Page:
QCOSTARICA — More than 14,000 migrants who crossed the Darien jungle, which separates Colombia from Panama, were moved to the Nicaraguan border of Peñas Blancas between October 10 and 16, 2023, according to data from Costa Rica’s immigration service, the Dirección General de Migración y Extranjería (DGME).
The move is part of the “humanitarian corridor” plan implemented by the governments of Panama and Costa Rica in an attempt to control the high migratory flow in the border area of both countries, known as Paso Canoas.
After crossing the Darien Gap, migrants are moved in buses from Panama to the Centro de Atención Temporal para Personas Migrantes ubicado (CATEM) – Temporary Migrant Attention Center – in Costa Rica.
In this way, migrants are prevented from staying in Paso Canoas.
At the CATEM, they are provided medical attention, and food, and the bus trip to the Nicaraguan border is coordinated. The border-to-border bus trip comes at a cost of US$40 for each person
Upon arrival at the Nicaraguan border, each migrant must pay US$150 dollars to the Nicaragua immigration office for “safe conduct” to transit the country without problems. However, migrants have complained that some officers pocket the money and do not give them the “salvo conducto” document.
Panama’s Ministry of Public Safety revealed that, by October 21, some 20,889 migrants had been moved to CATEM. Of these, 14,000 have already been officially moved to the Nicaraguan border However, of the remaining 6,889, there is no information from the Panamanian or Costa Rican governments.
The “hell” of Paso Canoas
“The idea of granting this migratory transport has been excellent, more humanitarian, with more protection for the migrants and less impact for our society,” says Juan Manuel Pino, Panamanian Minister of Public Safety.
These measures prevent migrants from being stranded in the Paso Canoas border zone. In recent months, this place has become a “hell” for many migrants who do not have the money to continue their journey to the northern border.
According to press reports, every day, some 500 to 600 people sleep on cardboard or in tents until they can pay for a ticket. There are cases of migrants who have waited up to a month.
According to official data, most migrants crossing the Darien come from Venezuela, Ecuador, Haiti, China, and Colombia.
The number of buses varies according to the demand
Costa Rica and Panama authorities provided a fleet of up to 200 buses to transport migrants to the Nicaraguan border to implement the plan.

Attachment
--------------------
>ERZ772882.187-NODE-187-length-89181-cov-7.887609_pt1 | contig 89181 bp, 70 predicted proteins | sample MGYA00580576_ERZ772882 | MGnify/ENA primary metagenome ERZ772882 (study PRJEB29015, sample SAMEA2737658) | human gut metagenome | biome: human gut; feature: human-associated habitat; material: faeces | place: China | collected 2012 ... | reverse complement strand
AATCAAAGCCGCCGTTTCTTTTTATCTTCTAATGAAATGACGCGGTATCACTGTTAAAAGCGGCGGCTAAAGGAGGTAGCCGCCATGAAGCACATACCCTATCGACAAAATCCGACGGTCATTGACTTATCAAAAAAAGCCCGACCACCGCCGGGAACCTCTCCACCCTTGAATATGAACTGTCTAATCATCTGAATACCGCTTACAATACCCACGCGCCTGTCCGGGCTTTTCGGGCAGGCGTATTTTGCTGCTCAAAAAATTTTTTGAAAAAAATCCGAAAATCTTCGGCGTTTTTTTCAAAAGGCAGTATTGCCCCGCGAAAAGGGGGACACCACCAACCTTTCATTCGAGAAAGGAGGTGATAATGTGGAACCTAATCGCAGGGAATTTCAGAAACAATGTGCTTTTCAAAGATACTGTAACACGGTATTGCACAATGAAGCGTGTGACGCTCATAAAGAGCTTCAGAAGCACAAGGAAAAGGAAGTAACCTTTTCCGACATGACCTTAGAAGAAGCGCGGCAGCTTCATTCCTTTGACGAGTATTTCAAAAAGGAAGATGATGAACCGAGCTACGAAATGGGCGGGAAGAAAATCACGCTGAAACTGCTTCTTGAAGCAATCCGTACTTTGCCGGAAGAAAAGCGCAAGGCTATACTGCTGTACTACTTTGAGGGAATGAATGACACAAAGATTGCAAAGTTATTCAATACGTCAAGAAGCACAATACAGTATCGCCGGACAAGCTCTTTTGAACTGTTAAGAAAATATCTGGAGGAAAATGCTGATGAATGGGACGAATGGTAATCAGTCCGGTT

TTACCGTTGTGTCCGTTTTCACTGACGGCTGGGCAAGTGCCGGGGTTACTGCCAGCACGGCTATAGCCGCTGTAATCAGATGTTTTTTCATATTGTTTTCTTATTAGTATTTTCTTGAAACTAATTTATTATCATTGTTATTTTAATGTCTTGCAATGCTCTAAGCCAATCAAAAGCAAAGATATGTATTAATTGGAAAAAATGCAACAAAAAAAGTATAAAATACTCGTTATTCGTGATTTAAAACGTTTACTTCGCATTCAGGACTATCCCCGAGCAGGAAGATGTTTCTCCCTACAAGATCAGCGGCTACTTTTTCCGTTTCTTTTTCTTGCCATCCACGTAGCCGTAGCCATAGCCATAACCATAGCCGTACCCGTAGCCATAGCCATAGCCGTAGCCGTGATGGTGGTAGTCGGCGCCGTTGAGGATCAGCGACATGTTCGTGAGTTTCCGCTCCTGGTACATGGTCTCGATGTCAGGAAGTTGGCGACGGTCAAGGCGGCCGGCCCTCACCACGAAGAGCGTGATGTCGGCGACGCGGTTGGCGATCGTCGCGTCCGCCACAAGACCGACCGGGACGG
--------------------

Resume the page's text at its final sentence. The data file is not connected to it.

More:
The transfer of migrants from the CATEM is not free to all. The fare for those who cannot afford it is paid with public funds and money raised from the international community.
“Authorities are assessing the situation of people who can’t pay with money from international organizations during their stay (in the CATEM),” said Costa Rican Immigration in a press release, emphasizing that migrants taken to the CATEM “cannot go out to carry out any paid activity since their passage through the country is only in transit.”
Nicaragua, the passage of thousands of migrants
Although this Panamanian / Costa Rican humanitarian project is now in its third week of implementation, the Nicaraguan government has not made any statement on the matter.
In the document “Plan of Attention to Migratory Flows,” published on October 19, the Ortega government limited itself to “blaming” international sanctions for the increase in the migration of Nicaraguans to the United States. It did not offer any solution to the problem, nor did it refer to Nicaragua being used as a “trampoline” by migrants from Cuba and Haiti.
Migration from all nationalities to the United States has increased in the last two years. In fiscal year 2021, there were 1.9 million irregular migrants apprehended at the southern U.S. border; in 2022, it rose to 2.7 million, and this year there are 3.2 million.
Nicaragua is one of the countries through which thousands of migrants pass. Data from the Central Bank of Nicaragua, and reported by La Prensa, showed that some 50,800 people who arrived by plane to the country did not leave by that route, suggesting that they were migrants who continued their journey by land.
There is no data on how many foreigners entered Nicaragua through the southern border. with Costa Rica. The Nicaraguan Institute of Tourism (INTUR), which has the statistics on foreign entries, has not published data since 2021, when migration measures for Cubans were relaxed.
Honduras, another transit country, reported on Wednesday that between January 1 and October 22, a total of 416,438 migrants entered their country illegally. This record number doubles the number of foreigners that entered Honduras in 2022 and signals the migratory crisis in the Americas.
Adapted and translated from the article originally published in Spanish in Confidencial